Discussion in 'Miscellaneous Flag Discussion' started by armoryhistorian, Sep 8, 2009.
Is it proper to have an eagle atop a flagpole flying anything other than US flag?
I posted the original question because I checked the US Flag Code and was aghast to see this question was not addressed. Being former Army. I was also surprised to see that each armed service has their own policy on this. But some other sources suggest, and I agree, that because the US flag is a symbol, and that further the eagle atop a US flag is also a symbol, it's customary for the US Flag to be topped with an eagle, and lesser flags, such as state, organization, etc. have a ball or something else. Nonetheless, many thanks for clarification on the question.
Hello, Armory Historian !
Welcome to the USA-Flag-Site Forums !
As you are probably aware, one of the main purposes of the U.S. Flag Code (U.S. Code, Title 4 - The Flag) is to give "civilians" some "guidance" as to the proper procedures, usages, care, customs, guidelines, and protocols of dealing with the U.S. Flag. So it should be of no "big" surprise that the "Flag Code" deals more with the Flag than it does with the size & shape of the finial (ornament) on top of the flagpole from which the Flag is flying from.
It is worth noting that while the "Flag Code" is part of the "U.S. Code", it does not necessarily have the "force" of law and therefore is not enforceable. In other words, if you do something that is "non-compliant" with the "Flag Code", the "Patriot Police" or the "Flag Federales" are not going to swoop down on you and haul you off to the slammer!
The one-word opinion that I gave in my first response ("certainly") is just that: my opinion. Nothing more, nothing less. And I doubt that it would be, or should be the final word on the subject.
The shape of the finial on top of a flagpole may not seem to be all that "important" or "controvesial", but it can be. Most of the finials I've seen on outdoor flagpoles are in the shape of a "ball", while almost every "home Flag set" has an "eagle" at the top of the pole. There are other finial shapes of course, such as a "spear tip", an "acorn", or a "spade". Nothing very "controversial" there, right?
But what if the flagpole's finial was some other VERY recognizable symbol?
How many of us want to see an American Flag flying from a flagpole topped with the Communist "Hammer & Sickle"? How about a NAZI Swastika?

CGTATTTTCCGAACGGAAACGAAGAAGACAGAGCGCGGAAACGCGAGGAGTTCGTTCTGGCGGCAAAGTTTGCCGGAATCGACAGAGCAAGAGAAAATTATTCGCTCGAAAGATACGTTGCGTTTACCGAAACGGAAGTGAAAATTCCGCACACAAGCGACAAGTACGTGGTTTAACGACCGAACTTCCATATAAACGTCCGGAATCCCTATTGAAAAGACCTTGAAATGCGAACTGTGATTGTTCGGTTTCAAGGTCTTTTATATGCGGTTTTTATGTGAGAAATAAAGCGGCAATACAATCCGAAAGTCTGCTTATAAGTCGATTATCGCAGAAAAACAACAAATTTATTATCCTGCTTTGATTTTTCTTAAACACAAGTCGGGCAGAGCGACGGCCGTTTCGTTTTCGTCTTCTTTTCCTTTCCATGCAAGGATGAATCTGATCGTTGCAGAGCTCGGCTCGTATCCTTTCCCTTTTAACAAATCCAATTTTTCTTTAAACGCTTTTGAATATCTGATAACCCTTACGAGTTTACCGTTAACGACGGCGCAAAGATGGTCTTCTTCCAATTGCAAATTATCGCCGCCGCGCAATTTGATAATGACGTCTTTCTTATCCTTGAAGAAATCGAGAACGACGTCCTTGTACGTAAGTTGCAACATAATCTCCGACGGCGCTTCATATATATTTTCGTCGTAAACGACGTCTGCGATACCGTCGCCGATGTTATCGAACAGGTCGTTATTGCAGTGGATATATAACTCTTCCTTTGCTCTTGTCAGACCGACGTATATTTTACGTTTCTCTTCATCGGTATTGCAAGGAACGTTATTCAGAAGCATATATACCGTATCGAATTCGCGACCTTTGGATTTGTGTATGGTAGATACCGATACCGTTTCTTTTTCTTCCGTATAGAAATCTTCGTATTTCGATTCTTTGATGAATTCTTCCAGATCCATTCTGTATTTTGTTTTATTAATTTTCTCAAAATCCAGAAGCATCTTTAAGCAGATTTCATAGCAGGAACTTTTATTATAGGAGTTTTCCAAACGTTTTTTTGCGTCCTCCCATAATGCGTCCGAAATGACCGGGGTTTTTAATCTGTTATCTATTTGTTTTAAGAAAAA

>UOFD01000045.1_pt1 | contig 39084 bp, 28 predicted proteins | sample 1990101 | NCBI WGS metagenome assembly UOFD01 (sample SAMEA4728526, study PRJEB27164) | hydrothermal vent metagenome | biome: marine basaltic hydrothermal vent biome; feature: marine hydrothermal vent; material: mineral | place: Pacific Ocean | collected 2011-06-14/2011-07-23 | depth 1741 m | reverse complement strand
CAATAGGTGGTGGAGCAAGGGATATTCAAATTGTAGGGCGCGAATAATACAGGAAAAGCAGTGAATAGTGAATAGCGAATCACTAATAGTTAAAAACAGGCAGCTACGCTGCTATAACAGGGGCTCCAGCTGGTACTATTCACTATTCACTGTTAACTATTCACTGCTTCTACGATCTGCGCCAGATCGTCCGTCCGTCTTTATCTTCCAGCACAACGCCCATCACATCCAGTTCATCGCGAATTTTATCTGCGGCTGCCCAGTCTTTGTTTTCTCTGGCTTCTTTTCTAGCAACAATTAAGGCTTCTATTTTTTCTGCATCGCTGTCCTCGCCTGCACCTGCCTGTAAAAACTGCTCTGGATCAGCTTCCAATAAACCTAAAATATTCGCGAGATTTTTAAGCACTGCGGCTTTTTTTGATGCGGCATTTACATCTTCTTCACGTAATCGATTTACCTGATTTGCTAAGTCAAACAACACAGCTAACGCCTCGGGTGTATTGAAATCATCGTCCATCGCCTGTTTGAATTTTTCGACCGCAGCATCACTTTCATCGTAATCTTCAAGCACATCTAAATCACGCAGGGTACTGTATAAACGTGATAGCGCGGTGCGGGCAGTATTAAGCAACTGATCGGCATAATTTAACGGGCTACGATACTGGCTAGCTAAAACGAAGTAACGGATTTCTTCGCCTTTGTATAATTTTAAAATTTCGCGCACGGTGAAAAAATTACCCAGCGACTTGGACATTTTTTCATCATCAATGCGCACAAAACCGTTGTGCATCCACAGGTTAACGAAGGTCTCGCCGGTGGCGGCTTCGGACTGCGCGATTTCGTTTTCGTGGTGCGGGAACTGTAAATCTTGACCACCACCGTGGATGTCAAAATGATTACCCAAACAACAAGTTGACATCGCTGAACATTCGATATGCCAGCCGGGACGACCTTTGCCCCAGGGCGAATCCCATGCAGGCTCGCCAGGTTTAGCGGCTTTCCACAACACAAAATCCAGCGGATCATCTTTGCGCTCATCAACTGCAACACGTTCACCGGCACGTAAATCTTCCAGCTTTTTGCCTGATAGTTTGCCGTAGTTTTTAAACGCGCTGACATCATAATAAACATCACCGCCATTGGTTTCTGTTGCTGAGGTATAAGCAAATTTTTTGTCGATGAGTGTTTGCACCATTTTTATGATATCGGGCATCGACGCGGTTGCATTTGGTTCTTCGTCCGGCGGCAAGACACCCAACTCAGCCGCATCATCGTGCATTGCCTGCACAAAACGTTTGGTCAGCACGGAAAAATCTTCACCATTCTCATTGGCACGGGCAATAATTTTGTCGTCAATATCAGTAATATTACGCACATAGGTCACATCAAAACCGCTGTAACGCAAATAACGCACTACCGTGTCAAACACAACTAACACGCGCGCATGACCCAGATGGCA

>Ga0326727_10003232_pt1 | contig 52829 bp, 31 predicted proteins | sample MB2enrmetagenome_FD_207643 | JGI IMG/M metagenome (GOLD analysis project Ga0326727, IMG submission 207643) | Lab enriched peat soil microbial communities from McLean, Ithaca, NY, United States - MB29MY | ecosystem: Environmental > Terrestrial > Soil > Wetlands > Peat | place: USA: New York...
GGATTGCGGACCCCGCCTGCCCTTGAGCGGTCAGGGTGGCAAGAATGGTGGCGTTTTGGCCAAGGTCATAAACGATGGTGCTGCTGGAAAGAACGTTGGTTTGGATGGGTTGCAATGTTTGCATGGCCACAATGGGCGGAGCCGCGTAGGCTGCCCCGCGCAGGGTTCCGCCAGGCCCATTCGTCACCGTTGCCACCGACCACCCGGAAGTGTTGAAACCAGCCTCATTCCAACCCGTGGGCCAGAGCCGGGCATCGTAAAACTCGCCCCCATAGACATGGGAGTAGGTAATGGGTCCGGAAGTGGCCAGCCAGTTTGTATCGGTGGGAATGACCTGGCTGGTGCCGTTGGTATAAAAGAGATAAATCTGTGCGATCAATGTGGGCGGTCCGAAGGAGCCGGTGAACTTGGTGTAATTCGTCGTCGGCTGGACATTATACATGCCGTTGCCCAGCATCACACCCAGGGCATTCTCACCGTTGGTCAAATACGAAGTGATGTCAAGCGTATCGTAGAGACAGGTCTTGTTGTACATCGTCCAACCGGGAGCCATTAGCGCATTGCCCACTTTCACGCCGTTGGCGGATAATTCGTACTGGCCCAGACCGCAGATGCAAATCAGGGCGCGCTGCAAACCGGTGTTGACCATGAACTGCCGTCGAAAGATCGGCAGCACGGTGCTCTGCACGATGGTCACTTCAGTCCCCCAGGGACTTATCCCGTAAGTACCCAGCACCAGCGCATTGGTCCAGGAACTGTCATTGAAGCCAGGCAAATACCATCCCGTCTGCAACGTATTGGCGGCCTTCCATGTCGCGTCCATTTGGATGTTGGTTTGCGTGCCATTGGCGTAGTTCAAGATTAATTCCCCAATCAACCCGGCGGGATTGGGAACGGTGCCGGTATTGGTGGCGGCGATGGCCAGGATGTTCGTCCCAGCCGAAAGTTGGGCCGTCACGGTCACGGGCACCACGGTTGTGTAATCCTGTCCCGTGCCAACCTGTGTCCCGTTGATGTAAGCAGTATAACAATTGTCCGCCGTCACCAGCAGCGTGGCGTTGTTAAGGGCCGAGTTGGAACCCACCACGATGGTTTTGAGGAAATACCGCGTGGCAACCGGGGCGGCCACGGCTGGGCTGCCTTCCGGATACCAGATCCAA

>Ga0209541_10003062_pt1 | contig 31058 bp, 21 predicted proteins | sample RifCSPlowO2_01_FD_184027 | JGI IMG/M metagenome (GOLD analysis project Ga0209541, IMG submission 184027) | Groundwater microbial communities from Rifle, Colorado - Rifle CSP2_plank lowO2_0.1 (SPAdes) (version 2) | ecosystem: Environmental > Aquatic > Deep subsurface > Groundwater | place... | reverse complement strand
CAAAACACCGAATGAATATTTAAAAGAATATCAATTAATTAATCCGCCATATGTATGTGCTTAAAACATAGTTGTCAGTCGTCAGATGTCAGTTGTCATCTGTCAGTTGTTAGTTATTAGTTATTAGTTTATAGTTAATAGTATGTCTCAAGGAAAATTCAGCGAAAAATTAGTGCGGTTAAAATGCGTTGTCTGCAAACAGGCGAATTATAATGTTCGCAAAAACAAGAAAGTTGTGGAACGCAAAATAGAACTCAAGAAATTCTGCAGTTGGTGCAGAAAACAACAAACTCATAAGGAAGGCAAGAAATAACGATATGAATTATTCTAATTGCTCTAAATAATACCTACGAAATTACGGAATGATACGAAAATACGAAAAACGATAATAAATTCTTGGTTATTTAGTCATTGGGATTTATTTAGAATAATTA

How upset would some people get if they noticed an American Flag flying from a flagpole that was topped with a Islamic "Star & Crescent", or a Jewish "Star Of David", or a Christian "Cross" ???
So, you see, while in most cases the shape of a flagpole's finial isn't really all that important, it can be.
But in the United States of America people are pretty much free to express their patriotism in whatever way, shape, or form that pleases them. And that includes the shape of their flagpoles' finials.
If we can recognize and "accept", or at least make allowances for, the symbols that other people use to "top" their flagpoles that fly the American Flag, then I guess we can all pretty much do the same for those flagpoles that are flying other flags as well.
Just my "Two Cents" of course !
Thank You for bringing your Flag-related question to our Forums !
Robin "I Prefer An Eagle Finial" Hickman
Because the US Flag Code doesn't address this, many other sources I've checked out actually recommend, for outdoor use, NOT using an eagle to top the pole, as the outspread wings can catch the flag and damage it, to the point where it can become unserviceable. It makes sense that a ball or some other topper is recommended. For indoor use, where the flag is stationary, many sources I've checked recommend the eagle. But you are indeed right about the Flag Code having no teeth. I can't tell you how dismayed I was as a soldier returning from Vietnam, seeing my countrymen burning our flag. As confusing as it was, I realized that the very flag I fought defending was the very same flag burning as an expression of freedom of speech, a right protected by our Constitution.
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